• Beverage: British drinks multinational Diageo initiated construction of a bottling line for tequila and vodka at its processing plant in the western state of Jalisco, the company reported. The bottling expansion is part of US$400 million in investment planned through 2020. (El Financiero, May 24, 2017) Read the rest of this entry »

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Recent and upcoming investment in Mexico

Information collected from media reports over the past month:

  • Food processing: Mexican beverage bottler Arca Continental reported plans to invest approximately US$210 million in Mexico operations during the current year. Areas earmarked for upgrades include new chilling equipment, production lines, transport equipment and information technologies. (El Financiero, April 28, 2017)
  • Solar power: The government of the western state of Jalisco initiated construction of a solar energy generation facility in conjunction with Mexican electrical engineering company Fortius Electromecánica, the state government reported. The projected    8 Mw capacity site will require an estimated US$22 million including a planned future expansion. (Manufactura, April 26, 2017)
  • Paper: Chilean-owned personal care tissue maker Absormex reported plans to invest US$25 million to expand Mexico manufacturing operations this year. Absormex products include bathroom tissue, diapers and sanitary napkins.  (Reforma, April 25, 2017)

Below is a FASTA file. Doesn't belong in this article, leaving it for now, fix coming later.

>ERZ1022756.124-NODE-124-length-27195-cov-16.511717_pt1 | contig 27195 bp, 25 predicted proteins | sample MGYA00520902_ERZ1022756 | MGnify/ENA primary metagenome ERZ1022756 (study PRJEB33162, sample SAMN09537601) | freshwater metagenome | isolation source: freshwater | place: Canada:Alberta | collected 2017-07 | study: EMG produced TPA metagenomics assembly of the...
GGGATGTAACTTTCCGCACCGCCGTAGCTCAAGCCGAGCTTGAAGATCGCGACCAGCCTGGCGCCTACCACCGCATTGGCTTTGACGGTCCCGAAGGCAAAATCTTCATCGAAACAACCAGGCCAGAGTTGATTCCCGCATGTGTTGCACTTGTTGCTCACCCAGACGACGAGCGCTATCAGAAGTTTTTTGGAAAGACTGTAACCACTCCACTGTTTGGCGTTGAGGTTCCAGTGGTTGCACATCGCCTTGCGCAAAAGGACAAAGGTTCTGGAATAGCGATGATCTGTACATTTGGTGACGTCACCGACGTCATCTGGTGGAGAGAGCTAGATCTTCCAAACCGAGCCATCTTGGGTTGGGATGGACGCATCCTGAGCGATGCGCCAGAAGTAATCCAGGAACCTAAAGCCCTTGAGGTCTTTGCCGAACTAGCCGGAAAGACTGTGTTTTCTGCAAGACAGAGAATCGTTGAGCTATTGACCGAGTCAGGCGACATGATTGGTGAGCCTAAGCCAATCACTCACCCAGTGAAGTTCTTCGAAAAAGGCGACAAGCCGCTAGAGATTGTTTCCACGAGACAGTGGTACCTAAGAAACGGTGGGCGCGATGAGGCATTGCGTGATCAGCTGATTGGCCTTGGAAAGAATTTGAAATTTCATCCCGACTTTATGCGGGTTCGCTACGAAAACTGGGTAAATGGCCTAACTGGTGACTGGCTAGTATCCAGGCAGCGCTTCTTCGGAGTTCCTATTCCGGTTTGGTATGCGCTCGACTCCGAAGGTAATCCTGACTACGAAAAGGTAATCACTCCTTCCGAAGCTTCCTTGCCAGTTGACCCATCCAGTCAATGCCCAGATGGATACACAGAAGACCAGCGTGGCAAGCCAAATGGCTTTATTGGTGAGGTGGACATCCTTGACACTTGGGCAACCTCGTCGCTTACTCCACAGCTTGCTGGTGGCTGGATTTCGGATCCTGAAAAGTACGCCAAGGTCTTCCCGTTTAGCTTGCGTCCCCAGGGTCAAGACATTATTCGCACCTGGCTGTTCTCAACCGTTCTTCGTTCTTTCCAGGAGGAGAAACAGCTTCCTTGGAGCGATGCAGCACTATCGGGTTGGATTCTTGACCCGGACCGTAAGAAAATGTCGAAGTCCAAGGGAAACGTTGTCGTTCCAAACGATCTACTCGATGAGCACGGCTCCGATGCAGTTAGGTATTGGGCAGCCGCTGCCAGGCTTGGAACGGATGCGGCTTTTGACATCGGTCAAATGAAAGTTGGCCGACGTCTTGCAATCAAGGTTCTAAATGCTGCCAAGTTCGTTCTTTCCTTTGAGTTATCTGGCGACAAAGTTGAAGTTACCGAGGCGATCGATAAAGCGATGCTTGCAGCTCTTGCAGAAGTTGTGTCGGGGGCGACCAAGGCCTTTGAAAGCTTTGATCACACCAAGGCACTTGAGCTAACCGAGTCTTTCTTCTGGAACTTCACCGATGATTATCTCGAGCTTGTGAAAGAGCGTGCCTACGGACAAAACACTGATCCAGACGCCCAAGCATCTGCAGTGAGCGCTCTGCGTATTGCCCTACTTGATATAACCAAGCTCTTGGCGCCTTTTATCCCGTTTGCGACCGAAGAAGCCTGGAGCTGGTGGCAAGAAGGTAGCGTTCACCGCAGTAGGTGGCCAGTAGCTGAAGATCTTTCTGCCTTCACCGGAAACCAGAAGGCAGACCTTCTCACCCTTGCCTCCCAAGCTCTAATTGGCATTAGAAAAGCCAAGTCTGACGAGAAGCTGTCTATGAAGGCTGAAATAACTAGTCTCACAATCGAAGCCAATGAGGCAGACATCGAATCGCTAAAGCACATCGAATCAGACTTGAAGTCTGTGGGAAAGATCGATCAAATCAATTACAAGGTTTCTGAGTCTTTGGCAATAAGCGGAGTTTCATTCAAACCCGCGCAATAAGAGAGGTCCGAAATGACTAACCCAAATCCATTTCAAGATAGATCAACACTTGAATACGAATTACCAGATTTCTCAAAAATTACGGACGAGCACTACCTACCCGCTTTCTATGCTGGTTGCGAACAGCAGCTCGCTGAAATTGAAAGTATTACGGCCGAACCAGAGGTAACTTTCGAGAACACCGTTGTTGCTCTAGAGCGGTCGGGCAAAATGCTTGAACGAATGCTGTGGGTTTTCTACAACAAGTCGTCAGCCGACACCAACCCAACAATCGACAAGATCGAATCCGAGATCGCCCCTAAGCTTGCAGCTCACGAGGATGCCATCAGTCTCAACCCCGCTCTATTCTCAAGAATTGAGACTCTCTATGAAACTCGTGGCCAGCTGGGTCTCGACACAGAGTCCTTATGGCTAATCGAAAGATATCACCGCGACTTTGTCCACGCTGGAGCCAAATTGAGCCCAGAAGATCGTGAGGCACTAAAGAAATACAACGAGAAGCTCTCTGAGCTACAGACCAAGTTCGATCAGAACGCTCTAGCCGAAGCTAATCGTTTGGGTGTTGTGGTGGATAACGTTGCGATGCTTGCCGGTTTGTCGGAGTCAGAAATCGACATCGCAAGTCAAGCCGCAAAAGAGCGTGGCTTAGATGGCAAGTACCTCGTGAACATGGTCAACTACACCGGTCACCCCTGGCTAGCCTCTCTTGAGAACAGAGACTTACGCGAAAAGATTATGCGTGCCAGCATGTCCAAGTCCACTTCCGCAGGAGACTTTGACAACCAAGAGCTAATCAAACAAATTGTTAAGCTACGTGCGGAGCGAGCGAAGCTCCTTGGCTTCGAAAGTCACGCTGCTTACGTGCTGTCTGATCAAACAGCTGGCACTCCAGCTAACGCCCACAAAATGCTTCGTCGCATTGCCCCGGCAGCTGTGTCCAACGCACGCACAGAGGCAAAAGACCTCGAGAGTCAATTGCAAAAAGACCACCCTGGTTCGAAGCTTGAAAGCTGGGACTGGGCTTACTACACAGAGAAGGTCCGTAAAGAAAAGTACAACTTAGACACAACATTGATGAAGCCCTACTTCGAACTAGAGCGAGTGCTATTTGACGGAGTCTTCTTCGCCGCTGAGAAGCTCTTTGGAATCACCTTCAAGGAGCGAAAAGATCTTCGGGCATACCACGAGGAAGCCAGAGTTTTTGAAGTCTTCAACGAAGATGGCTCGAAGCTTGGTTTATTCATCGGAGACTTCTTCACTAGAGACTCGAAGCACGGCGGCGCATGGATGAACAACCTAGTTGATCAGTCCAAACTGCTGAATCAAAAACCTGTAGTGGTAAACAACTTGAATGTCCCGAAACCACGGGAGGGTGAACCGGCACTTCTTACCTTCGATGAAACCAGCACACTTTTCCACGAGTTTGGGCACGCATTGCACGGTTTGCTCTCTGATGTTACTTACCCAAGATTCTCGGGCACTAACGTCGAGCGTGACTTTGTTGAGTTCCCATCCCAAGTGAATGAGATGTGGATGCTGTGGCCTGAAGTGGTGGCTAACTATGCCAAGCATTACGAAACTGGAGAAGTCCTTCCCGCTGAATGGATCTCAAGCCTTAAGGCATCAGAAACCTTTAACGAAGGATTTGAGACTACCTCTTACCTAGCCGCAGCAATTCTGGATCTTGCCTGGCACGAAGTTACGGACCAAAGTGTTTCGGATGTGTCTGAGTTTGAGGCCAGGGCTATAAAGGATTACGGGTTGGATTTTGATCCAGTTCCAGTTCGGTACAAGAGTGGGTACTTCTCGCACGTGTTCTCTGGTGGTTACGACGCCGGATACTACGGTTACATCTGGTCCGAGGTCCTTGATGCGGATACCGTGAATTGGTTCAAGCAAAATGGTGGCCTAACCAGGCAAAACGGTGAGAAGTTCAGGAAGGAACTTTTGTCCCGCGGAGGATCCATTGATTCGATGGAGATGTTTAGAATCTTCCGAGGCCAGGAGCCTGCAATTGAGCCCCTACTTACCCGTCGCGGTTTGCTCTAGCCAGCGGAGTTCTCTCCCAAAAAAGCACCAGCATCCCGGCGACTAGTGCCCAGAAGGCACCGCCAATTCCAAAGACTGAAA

• Gas stations: Mexican fuel retailer Natgas is projecting it will open 32 new vehicular natural gas fueling stations by 2021. The cost of the expansion was not specified for the plans, which are intended to provide service to high volume users such as taxis, municipal transport systems and vehicle fleets in the country’s central Bajío region. (El Financiero, April 20. 2017)
  • Fuel transport: Mexican construction company Grupo Mexicano de Desarrollo (GMD) plans investment of US$50 million to expand its fuel transport and storage operations, the company reported. Projects are expected to include the construction of pipelines and storage tanks to support liquid fuel handling at port locations. (April 20, 2017) Read the rest of this entry »

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The new gas stations are here

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They’re heeere

One morning not long ago we were on our way to work at the Mexico Business Blog Global Campus when we strolled by the Pemex station and immediately did a cartoon double-take: The Pemex gas station was no longer Pemex!  It was still a gas station, yes, but the grungy, dinged up Pemex livery had now been replaced by sparkling new green and yellow Hidrosina logos and signs.  We could not help but to stop and gawk.  All our lives, all gas stations (or petrol stations, if you prefer) in Mexico were Pemex stations.  The Pemex station has long ranked among the most recognizable icons of Mexican popular culture – the place where you can fill up your tank, and go to the bathroom if you dare.  At that seminal moment, on the corner of Insurgentes and Av. Yucatán, a piece of our childhood died, and we were nearly brought to tears.  Those tears, however, would have been tears of joy, since the demise of the Pemex monopoly may be the most thrilling public policy to hit Mexico since, well, maybe since the energy industry was nationalized in 1938. Read the rest of this entry »